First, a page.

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Working on your first Pull Request? You can learn how from this free series How to Contribute to an Open Source Project on GitHub

Code organization

We keep Cogito in a monorepo. Cogito consists of many packages that all live in this repository. We use a combination of lerna and yarn workspaces to manage them.

After you clone your forked repo, follow the following steps to bootstrap your local environment:

» yarn setup:dev
» yarn build:homepage
» yarn test
» (cd workspaces/demo-app && yarn start:all)
» (cd workspaces/cogito-ios-app-distribution && yarn start)
» (cd workspaces/homepage && yarn develop)

Now step-by-step.

yarn setup:dev

This installs dependencies, compiles contracts, and build all package workspaces (it does not build homepage).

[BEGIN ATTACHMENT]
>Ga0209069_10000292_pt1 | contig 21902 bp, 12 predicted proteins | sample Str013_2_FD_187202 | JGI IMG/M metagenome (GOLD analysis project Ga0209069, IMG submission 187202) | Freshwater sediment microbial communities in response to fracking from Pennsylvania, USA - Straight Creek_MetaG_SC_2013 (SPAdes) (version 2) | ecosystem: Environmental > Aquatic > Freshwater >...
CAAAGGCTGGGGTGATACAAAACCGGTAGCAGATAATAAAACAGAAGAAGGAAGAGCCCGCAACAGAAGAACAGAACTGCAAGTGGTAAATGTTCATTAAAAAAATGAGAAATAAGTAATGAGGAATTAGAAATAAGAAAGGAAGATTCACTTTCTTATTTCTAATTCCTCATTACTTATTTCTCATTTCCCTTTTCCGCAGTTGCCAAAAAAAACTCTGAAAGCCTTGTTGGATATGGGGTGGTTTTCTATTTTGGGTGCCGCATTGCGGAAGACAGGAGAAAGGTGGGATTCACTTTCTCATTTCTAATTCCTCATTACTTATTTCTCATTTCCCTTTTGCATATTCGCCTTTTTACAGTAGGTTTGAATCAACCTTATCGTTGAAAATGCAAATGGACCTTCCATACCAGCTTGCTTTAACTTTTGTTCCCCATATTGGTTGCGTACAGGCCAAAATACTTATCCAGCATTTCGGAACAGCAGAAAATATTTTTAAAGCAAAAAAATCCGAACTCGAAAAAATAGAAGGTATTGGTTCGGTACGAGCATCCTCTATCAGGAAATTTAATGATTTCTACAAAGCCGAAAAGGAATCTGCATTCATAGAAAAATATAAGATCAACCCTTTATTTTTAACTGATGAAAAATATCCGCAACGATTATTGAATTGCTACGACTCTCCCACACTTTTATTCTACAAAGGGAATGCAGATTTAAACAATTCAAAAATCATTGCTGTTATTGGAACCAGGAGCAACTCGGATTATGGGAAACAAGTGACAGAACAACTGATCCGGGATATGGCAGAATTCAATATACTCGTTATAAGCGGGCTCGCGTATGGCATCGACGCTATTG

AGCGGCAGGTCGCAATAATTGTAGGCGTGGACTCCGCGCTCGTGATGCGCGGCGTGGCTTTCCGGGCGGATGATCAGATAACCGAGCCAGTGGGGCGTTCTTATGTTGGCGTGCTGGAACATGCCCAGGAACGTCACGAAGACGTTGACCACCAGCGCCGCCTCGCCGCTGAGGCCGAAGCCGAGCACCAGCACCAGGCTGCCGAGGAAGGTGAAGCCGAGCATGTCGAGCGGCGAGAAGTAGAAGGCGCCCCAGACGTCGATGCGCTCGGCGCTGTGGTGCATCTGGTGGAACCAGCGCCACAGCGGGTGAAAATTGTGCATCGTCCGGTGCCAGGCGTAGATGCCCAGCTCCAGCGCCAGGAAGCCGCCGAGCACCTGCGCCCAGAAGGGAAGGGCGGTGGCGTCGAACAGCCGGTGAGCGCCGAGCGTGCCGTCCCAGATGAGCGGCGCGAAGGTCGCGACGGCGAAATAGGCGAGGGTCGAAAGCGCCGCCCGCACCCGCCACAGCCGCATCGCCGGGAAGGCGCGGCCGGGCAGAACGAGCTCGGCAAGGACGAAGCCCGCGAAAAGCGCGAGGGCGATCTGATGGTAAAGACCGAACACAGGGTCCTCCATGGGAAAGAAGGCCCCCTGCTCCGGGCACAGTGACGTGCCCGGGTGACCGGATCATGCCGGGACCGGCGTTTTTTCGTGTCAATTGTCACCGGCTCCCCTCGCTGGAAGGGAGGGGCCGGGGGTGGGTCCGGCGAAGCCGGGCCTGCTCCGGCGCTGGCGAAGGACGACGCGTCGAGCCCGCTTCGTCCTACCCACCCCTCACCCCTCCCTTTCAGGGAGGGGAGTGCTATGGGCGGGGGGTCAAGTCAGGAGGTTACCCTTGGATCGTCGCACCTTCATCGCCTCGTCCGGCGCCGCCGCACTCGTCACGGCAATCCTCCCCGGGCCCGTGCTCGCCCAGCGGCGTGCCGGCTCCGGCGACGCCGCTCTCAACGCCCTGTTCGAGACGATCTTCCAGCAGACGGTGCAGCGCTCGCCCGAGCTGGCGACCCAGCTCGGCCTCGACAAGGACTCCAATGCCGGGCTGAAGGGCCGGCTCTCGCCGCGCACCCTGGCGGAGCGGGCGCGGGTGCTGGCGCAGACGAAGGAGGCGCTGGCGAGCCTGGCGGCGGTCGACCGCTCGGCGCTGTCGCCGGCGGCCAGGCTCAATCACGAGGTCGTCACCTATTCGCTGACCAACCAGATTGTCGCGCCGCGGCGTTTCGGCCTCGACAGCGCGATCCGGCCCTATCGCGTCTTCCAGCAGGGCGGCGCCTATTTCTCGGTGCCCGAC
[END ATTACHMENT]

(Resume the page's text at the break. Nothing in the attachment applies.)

Our monorepo contains a number of packages. They have to be build before client apps like demo-app and cogito-ios-app-distribution (both React) and homepage (Gatsby-based, so also React) can use them.

yarn build:homepage

You need to do this every time you want to (re)deploy the homepage (we currently use netlify for that).

Run tests

Finally, the tests to confirm that everything is well in place. We run all the tests from top level - this is far more efficient especially if the number of workspaces in the monorepo increases:

» yarn test
» yarn test --no-cache    // good to know this
» yarn jest --clearCache  // a nice one

Also the tests for React apps are run from the monorepo level.

Starting the demo-app

demo-app is a React-based web app that we use to demonstrate the use of various cogito components. It requires an Ethereum network with deployed contracts, a running faucet to seed the Ethereum accounts with some initial Ether needed to execute contracts, a deployed telepath queuing service (we have deployed one to be used with cogito apps, but you can also deploy your own), and finally, you will need to have the iOS Cogito app on your iPhone running. All the components of this infrastructure are open-sourced, but you can use the one that we deploy just to make starting up with Cogito easier.